I had started gently: As a teen, I regularly shaved along my bikini line in an effort to prevent strays pubes from popping out the side of my underwear or bathing suit. Eventually, though, that method became tiresome (and painful due to razor burn) so I graduated to waxing in my 20s. I started with the bikini line, moved onto a narrow “landing strip” and then one day worked up the courage for a full Brazilian. What can I say: I’d recently re-watched that episode of Sex and the City when Carrie gets her first Brazilian and thought I could handle it – which I could (I have decent pain tolerance). But I still hated it. Despite this, I kept monthly appointments for Brazilians for the next three years.
Learning to embrace my bush
If you’d asked me then why I did it, I would have said something along the lines of wanting to feel “neat” and “tidy” and “clean” – as if having body hair was inherently dirty. In reality, I did it because I thought that’s what men wanted.
Even though I was well into my 20s by this point and considered myself to have a decent amount of self-esteem, I didn’t feel comfortable enough in my own damn skin to trust that people could desire me, body hair or not. I even had proof that my anxiety was all for naught – I’d taken my full bush on dates with men before and had never gotten any negative feedback. But because I once overheard a long-ago crush comment to his friends on how gross he found body hair “down there”, it was embedded in my brain. And so, I still felt self-conscious about it enough that, at the age of 27, I got that first Brazilian.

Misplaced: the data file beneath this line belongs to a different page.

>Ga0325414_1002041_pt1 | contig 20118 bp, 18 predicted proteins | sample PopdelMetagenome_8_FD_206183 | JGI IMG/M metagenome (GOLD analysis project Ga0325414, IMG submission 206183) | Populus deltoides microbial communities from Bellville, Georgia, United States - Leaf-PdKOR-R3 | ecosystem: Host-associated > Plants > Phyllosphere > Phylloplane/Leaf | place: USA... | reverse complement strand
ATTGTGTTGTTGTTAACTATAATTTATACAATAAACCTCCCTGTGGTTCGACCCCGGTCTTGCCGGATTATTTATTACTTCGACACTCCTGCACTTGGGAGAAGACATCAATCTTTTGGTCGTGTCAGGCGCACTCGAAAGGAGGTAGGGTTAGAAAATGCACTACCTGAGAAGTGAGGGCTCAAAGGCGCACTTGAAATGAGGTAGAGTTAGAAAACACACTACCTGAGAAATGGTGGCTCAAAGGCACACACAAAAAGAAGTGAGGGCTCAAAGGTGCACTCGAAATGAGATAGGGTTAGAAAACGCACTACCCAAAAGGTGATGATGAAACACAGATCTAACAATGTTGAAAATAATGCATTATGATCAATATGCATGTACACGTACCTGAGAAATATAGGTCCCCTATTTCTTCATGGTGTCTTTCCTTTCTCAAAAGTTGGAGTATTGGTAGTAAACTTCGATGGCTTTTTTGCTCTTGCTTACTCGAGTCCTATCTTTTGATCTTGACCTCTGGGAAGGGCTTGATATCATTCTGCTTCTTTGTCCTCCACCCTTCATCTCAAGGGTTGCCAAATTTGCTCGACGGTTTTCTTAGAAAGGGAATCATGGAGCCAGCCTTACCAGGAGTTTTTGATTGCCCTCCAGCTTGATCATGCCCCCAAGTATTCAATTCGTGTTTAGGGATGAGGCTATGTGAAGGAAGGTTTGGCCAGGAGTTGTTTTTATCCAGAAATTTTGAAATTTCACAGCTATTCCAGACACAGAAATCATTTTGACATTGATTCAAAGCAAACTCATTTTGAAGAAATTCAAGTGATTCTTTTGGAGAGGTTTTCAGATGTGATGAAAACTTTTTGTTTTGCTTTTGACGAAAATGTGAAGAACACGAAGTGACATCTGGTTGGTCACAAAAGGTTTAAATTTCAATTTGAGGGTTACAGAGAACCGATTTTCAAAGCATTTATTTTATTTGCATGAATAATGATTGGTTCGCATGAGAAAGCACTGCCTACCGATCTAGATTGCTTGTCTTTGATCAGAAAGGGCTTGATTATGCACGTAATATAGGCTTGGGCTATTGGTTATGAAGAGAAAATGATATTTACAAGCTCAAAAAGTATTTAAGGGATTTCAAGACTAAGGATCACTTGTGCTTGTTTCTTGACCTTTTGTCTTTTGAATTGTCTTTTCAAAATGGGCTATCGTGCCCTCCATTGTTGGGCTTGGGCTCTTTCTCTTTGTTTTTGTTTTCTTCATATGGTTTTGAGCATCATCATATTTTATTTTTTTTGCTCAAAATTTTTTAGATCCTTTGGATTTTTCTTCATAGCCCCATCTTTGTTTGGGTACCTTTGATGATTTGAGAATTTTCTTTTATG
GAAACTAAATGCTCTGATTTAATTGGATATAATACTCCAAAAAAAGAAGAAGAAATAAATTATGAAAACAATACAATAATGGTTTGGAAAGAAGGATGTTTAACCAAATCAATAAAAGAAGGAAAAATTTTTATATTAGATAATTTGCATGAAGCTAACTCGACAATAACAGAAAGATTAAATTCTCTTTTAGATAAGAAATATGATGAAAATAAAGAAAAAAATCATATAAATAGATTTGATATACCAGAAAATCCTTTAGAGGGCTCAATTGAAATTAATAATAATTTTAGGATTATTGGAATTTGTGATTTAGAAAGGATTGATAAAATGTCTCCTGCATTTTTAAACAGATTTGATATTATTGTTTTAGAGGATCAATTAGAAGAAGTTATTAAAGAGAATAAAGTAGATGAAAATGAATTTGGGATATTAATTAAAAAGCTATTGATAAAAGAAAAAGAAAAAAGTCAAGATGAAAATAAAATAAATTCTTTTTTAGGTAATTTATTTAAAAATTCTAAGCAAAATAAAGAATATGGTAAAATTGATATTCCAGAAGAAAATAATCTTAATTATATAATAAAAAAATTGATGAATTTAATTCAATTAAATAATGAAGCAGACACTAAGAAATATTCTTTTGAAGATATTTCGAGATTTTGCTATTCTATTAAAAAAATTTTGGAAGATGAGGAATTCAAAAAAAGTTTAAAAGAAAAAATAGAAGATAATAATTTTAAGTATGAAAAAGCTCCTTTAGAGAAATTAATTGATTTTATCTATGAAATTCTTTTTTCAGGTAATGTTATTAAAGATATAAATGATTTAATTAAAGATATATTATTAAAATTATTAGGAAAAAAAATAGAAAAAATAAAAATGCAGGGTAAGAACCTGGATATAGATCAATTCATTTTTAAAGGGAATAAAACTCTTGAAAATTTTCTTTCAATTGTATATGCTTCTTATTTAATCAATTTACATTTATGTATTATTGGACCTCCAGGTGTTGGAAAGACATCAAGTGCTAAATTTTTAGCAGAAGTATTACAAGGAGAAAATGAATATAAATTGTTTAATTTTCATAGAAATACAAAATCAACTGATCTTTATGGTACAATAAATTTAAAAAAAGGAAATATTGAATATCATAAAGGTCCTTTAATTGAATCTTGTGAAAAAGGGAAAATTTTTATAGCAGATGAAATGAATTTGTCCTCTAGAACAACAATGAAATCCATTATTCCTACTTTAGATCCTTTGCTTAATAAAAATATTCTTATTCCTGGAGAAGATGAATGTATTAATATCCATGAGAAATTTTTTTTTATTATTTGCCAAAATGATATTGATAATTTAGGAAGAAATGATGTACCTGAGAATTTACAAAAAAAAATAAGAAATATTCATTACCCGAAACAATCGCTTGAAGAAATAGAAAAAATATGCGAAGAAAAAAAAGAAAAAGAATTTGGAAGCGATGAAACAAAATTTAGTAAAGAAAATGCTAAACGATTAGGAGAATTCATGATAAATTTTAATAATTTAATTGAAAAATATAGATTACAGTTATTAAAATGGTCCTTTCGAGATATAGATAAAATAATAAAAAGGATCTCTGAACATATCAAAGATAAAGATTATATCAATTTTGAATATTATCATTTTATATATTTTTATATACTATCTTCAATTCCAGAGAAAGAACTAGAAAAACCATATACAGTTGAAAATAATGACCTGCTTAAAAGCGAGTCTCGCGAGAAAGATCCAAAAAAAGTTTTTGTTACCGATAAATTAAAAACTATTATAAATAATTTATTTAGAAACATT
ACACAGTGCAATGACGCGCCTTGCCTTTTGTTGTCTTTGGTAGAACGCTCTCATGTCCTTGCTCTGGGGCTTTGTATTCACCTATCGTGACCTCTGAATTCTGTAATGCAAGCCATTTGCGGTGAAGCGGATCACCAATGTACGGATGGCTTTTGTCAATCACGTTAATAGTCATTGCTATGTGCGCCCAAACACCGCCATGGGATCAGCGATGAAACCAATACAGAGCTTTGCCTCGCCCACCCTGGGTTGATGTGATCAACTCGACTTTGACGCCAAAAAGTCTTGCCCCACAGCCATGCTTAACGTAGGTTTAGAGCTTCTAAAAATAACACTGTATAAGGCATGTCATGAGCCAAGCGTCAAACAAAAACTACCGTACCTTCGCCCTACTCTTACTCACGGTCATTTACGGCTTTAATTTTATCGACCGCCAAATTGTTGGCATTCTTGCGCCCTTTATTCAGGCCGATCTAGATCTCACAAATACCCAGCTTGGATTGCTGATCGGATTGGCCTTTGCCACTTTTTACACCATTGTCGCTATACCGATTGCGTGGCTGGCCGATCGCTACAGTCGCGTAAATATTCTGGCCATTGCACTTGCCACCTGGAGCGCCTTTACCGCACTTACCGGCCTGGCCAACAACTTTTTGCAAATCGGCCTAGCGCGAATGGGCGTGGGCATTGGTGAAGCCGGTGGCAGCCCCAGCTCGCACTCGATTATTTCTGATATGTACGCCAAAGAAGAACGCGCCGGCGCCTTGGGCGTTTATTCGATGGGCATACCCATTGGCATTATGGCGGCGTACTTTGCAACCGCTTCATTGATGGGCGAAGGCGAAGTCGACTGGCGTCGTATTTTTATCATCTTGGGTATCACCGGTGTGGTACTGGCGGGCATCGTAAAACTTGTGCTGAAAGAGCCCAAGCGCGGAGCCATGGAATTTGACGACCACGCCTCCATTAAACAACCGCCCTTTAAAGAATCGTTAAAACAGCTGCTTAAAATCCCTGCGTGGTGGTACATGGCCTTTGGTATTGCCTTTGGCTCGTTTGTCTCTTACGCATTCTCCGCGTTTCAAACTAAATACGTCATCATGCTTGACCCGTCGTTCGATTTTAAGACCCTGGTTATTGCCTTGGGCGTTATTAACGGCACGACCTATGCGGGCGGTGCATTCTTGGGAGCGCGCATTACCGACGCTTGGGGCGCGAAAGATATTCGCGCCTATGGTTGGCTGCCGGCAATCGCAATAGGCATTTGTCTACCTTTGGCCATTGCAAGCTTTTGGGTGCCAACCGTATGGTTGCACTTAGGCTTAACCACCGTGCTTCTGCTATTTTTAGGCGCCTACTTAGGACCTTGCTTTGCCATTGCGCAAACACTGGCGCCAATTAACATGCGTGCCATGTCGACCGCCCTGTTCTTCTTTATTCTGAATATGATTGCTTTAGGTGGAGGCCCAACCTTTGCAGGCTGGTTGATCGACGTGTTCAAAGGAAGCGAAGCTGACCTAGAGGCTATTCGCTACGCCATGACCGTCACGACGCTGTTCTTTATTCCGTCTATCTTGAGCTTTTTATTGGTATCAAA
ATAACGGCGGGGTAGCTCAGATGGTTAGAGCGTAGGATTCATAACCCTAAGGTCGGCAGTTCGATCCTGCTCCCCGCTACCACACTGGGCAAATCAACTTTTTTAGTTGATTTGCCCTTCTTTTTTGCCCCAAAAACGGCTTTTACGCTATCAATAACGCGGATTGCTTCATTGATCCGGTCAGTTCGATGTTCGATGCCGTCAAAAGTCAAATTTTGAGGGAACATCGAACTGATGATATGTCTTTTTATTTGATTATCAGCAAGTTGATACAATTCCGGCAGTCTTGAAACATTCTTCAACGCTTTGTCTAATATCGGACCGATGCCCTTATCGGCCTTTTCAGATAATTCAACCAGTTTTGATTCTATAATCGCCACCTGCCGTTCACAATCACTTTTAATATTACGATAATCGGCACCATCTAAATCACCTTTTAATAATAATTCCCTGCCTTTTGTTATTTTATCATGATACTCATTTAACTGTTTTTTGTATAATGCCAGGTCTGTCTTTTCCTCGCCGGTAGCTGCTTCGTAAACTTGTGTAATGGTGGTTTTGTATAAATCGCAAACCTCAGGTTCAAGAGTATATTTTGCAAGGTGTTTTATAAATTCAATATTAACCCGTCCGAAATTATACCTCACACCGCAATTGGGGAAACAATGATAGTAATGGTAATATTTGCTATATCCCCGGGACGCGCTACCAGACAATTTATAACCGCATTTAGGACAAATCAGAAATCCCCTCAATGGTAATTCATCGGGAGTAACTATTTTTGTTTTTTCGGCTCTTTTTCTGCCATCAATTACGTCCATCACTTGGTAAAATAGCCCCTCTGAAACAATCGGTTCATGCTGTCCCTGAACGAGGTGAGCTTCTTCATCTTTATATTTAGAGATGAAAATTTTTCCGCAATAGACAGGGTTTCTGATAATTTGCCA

In recent years, western culture has (finally) started to expand its horizons around beauty standards, in general. It’s still an uphill battle, but the beauty industry has been making strides towards more inclusivity and representation. One area that remains overlooked, however, is body hair. Although there’s been a slew of celebrities who have been photographed with armpit hair over the years (Amandla Stenberg, Miley Cyrus, Kelly Rowland, Julia Roberts, Drew Barrymore and, most recently, The Crown’s Emma Corrin), there’s still the expectation that women be silky smooth – devoid of any body hair that isn’t on their head. Not that long ago, I had a conversation with a friend who admitted she still gets regular Brazilians because her boyfriend “prefers” it. I didn’t know how to respond.
The stigma surrounding body hair (specifically of the pubic variety) is so rampant, in fact, that letting your hair grow out has become reason enough for people to feel the need to comment or make random assumptions. A woman choosing to defy societal norms and do what she wants with her body should not come as a shock anymore. Not in 2021.
At age 31, I booked my last Brazilian appointment. At the time, I didn’t know it would be my last, but I’d gone through a terrible year on a personal level and those body insecurities and hang-ups suddenly seemed inconsequential in the grand scheme of things. I simply stopped caring. I’m married now to a man who makes me feel beautiful, inside and out – but I am proud that I’d finally recognized my own desirability (complete with body hair – the horror!) before I’d even met him. It took awhile, but I eventually got there.
In recent weeks, as we’ve all had to hunker down for a second major COVID lockdown in Ontario, I’ve read countless articles about women who have embraced their body hair while in quarantine. I’m happy for them. My only regret is that loving my body hair (and myself) was something I still had to learn well into my 30s. But better late than never, right?